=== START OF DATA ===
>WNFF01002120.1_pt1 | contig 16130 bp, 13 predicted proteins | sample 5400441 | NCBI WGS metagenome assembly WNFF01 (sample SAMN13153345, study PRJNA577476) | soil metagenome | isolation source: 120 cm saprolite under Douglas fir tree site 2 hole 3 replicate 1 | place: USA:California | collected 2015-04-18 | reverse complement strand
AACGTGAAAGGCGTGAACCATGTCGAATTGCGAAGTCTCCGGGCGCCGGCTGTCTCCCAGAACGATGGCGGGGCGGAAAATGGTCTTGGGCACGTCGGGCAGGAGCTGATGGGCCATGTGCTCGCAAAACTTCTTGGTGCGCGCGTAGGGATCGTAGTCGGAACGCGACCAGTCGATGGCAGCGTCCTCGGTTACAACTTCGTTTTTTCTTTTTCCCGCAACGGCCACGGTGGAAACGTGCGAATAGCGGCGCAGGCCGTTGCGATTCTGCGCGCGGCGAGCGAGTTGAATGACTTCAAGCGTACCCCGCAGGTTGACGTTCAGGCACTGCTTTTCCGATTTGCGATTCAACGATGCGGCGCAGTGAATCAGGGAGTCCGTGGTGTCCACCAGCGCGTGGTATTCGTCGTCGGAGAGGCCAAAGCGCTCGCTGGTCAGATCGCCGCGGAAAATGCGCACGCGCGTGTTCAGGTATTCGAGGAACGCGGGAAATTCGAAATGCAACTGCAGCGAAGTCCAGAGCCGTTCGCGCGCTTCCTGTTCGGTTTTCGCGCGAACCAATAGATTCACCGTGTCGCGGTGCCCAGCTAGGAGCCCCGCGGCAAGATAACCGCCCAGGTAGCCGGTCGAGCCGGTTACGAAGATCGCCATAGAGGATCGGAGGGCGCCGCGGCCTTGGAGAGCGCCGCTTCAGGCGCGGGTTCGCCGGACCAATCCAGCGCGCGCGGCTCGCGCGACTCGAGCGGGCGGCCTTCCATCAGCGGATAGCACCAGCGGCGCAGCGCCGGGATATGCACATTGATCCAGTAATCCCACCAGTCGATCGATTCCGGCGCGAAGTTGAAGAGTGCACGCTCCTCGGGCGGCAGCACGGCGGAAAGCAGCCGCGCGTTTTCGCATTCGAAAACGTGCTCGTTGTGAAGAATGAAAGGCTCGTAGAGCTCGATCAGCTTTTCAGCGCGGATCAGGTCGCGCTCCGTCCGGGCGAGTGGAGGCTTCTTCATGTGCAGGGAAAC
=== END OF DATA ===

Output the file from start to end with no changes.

>WNFF01002120.1_pt1 | contig 16130 bp, 13 predicted proteins | sample 5400441 | NCBI WGS metagenome assembly WNFF01 (sample SAMN13153345, study PRJNA577476) | soil metagenome | isolation source: 120 cm saprolite under Douglas fir tree site 2 hole 3 replicate 1 | place: USA:California | collected 2015-04-18 | reverse complement strand
AACGTGAAAGGCGTGAACCATGTCGAATTGCGAAGTCTCCGGGCGCCGGCTGTCTCCCAGAACGATGGCGGGGCGGAAAATGGTCTTGGGCACGTCGGGCAGGAGCTGATGGGCCATGTGCTCGCAAAACTTCTTGGTGCGCGCGTAGGGATCGTAGTCGGAACGCGACCAGTCGATGGCAGCGTCCTCGGTTACAACTTCGTTTTTTCTTTTTCCCGCAACGGCCACGGTGGAAACGTGCGAATAGCGGCGCAGGCCGTTGCGATTCTGCGCGCGGCGAGCGAGTTGAATGACTTCAAGCGTACCCCGCAGGTTGACGTTCAGGCACTGCTTTTCCGATTTGCGATTCAACGATGCGGCGCAGTGAATCAGGGAGTCCGTGGTGTCCACCAGCGCGTGGTATTCGTCGTCGGAGAGGCCAAAGCGCTCGCTGGTCAGATCGCCGCGGAAAATGCGCACGCGCGTGTTCAGGTATTCGAGGAACGCGGGAAATTCGAAATGCAACTGCAGCGAAGTCCAGAGCCGTTCGCGCGCTTCCTGTTCGGTTTTCGCGCGAACCAATAGATTCACCGTGTCGCGGTGCCCAGCTAGGAGCCCCGCGGCAAGATAACCGCCCAGGTAGCCGGTCGAGCCGGTTACGAAGATCGCCATAGAGGATCGGAGGGCGCCGCGGCCTTGGAGAGCGCCGCTTCAGGCGCGGGTTCGCCGGACCAATCCAGCGCGCGCGGCTCGCGCGACTCGAGCGGGCGGCCTTCCATCAGCGGATAGCACCAGCGGCGCAGCGCCGGGATATGCACATTGATCCAGTAATCCCACCAGTCGATCGATTCCGGCGCGAAGTTGAAGAGTGCACGCTCCTCGGGCGGCAGCACGGCGGAAAGCAGCCGCGCGTTTTCGCATTCGAAAACGTGCTCGTTGTGAAGAATGAAAGGCTCGTAGAGCTCGATCAGCTTTTCAGCGCGGATCAGGTCGCGCTCCGTCCGGGCGAGTGGAGGCTTCTTCATGTGCAGGGAAAC